I think it was harder on him than it was on me and my brothers. But, yeah, I look at that and that kinda the decision that I had to come to make. Am I gonna continue this dream and this really amazing job and miss out on all the small moment and be the one who teases my son how to right a bike and be there for the birthdays or not? It's a tough choice and it's not for everybody. That's the decision that I'd made for now. I'm not saying that I would rule out wrestling in the future, but, for now, this is what I need to do.
Wrestling INC: Being a third generation wrestler, how far back did you seriously know that you were gonna enter the business. I'm sure that it's always, since you were a kid, I'm sure it's always in the back of your mind. But, when did you really start to think like this is something that I want to do?
Dibiase: Well, I'll be honest with you, the dream was always there. As far back as I can remember. You can't be in the back with those guys whose like action heroes and superstars and not wanna do it. Especially as a kid. The challenge was my father was very adamant about us boys not entering into the business, because it was so hard. For the longest time it felt like well this is not even an option, and that was a little disheartening. But I have so much respect for my dad that I'd never do anything against his wishes or something that would upset him, because we have a very good relationship. He's my dad, but he's also my best friend.
But, it wasn't until college - I think it was like '05 - my dad got signed by WWE as kinda an agent role and part of the creative team. He really didn't like it. He was there for about a year and then it was traveling all the time and gone all the time and it was different from when he left. More of a production, and things were done differently. Whereas, my dad and those guys, they used to call matches on the fly and it was hard for my dad to tell somebody how to put a match together or what move to do. The talent that was there was younger, and they weren't as experienced and he was better at taking someone in the ring and actually teaching team. Him going back, that opened the door for me and that kinda revived my dream and of a sudden, it became a reality. Here I am, and the end of college. I'm not quite sure what I want to do and I'm like, "Dad. Here's my opportunity." You see the atmosphere is different, it's a publicly traded company, that has wellness policies, everybody held to a higher standard of conduct. Not only within the ring, but outside the ring. So, because the atmosphere changed, there was more opportunity for financial gain. So, he said, "Well, if you're gonna do this, you have to graduate first." He said, "if you're gonna do it, you're gonna go and you're gonna learn from the one who taught me, and that's Harley Race." I said, "Ok." So I graduated like half a semester early and I jumped in a car the next day I drove 12 hours north and began my journey.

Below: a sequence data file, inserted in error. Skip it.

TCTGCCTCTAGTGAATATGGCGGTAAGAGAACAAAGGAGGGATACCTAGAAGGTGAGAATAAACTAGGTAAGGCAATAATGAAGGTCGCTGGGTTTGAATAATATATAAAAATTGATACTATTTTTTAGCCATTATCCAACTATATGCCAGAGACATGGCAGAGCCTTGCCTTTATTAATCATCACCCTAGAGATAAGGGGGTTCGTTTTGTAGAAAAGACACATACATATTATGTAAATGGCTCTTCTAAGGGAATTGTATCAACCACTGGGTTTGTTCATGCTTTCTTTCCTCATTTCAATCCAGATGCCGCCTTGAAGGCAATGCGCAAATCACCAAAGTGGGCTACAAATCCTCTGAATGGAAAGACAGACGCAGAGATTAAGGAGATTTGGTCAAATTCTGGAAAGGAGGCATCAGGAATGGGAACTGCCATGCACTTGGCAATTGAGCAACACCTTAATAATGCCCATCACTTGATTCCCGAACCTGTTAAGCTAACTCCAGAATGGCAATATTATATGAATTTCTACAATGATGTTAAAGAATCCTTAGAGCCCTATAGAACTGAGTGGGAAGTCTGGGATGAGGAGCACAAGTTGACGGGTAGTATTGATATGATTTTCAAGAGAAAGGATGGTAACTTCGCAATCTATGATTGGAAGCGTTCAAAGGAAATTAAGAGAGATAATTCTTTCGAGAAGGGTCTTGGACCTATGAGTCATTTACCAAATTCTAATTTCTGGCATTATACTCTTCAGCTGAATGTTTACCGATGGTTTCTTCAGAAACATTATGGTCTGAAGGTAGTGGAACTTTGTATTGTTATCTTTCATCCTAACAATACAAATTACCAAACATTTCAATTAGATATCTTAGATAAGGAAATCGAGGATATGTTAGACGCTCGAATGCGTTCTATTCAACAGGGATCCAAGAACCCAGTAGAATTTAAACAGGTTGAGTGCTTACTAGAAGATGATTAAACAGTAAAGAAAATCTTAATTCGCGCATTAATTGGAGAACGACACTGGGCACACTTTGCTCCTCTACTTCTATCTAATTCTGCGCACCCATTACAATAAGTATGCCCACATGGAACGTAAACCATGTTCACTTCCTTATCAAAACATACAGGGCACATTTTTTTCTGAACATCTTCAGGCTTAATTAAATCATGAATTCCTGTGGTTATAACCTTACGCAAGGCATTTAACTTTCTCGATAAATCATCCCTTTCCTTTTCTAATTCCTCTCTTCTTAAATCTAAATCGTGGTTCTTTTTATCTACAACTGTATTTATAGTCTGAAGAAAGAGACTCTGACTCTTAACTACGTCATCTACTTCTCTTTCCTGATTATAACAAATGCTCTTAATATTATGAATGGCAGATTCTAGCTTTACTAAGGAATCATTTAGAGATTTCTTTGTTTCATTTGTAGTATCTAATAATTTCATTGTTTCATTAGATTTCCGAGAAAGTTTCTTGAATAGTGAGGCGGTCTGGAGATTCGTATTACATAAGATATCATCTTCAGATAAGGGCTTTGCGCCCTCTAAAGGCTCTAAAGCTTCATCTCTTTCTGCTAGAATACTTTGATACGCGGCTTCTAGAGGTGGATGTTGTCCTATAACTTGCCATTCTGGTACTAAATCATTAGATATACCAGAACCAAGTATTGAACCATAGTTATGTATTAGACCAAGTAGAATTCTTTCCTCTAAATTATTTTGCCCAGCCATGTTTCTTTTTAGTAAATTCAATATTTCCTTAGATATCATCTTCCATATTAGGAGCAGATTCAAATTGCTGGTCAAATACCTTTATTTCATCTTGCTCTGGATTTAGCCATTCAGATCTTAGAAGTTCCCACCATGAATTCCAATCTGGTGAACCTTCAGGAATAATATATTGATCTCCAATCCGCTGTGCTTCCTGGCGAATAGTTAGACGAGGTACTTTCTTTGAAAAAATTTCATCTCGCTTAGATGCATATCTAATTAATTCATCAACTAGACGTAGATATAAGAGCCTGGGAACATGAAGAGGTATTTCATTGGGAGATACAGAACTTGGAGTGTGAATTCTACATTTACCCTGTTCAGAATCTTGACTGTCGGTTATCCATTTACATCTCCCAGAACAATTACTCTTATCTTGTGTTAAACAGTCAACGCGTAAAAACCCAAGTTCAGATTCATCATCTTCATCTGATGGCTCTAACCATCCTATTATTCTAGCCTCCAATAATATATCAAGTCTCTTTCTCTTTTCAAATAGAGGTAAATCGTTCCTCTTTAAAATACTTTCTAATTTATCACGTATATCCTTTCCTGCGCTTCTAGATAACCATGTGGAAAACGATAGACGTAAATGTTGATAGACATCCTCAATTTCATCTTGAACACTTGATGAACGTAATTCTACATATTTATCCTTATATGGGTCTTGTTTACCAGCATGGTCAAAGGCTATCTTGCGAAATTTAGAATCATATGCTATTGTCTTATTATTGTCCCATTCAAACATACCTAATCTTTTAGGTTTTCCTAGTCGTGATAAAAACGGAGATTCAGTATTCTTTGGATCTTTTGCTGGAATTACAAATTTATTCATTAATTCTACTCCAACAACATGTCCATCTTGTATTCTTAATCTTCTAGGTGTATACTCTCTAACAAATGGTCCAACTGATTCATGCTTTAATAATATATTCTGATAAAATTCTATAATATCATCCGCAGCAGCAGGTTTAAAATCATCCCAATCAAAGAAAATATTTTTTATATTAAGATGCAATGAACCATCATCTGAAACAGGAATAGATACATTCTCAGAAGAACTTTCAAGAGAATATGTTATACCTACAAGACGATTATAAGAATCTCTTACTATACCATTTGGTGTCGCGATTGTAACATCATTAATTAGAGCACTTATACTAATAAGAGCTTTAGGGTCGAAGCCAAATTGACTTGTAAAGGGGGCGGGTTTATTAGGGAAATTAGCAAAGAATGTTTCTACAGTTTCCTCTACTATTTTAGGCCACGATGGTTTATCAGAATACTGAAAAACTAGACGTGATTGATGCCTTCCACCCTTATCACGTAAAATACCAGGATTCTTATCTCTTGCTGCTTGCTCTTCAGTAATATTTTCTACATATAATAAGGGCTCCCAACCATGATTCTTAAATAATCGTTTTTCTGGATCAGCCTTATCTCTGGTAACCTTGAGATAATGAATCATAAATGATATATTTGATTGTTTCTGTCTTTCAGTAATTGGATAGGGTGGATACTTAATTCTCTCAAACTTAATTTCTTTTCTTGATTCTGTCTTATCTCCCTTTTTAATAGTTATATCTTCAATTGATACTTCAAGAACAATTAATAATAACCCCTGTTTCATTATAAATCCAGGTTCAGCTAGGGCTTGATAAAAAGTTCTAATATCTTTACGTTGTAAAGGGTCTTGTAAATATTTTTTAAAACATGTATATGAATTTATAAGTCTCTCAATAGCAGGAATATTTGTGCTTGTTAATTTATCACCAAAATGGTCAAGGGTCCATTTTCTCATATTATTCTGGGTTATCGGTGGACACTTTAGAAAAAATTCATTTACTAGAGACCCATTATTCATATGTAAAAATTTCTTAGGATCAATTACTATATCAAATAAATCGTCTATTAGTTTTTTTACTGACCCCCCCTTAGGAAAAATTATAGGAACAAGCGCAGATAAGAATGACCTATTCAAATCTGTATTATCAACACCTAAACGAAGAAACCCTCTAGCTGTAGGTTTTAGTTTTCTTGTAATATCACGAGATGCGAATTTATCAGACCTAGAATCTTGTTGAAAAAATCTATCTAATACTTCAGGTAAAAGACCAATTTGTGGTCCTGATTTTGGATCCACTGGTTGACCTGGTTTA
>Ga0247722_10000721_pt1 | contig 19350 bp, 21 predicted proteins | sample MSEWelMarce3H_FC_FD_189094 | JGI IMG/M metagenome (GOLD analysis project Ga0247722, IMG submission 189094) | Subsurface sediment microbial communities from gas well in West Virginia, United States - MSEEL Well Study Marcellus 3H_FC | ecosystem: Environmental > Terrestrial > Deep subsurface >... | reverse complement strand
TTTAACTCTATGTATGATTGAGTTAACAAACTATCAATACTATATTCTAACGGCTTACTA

Wrestling INC: I interviewed your father last summer and he was talking about how he was not very happy when you and your brother told him that you wanted to enter the business. Once you started training with Harley, did his mood change at all? Was he getting excited about the idea or was he cautious?
Dibiase: One, he was concerned. When he started, he learned from some of the best, some of the greatest. He was a big star in Mid-South and worked for Bill Watts, and got to work with all those guys there. He was more concerned with, I think he didn't want me to be disappointed if I found out or if I realized that I'm not good at this or I'm not good enough to be in the WWE because that's really to only opportunity for huge success. Unless you want to ground it out on the independents, there nothing wrong with that, but I think he scared. I've been doing some speaking lately and I tell people, my dad at once point asked me and he said, "Son, are you sure you have what it takes?" It kinda hurt my feelings a little bit, just being honest, but he was just being a father. You know, he was a little worried.
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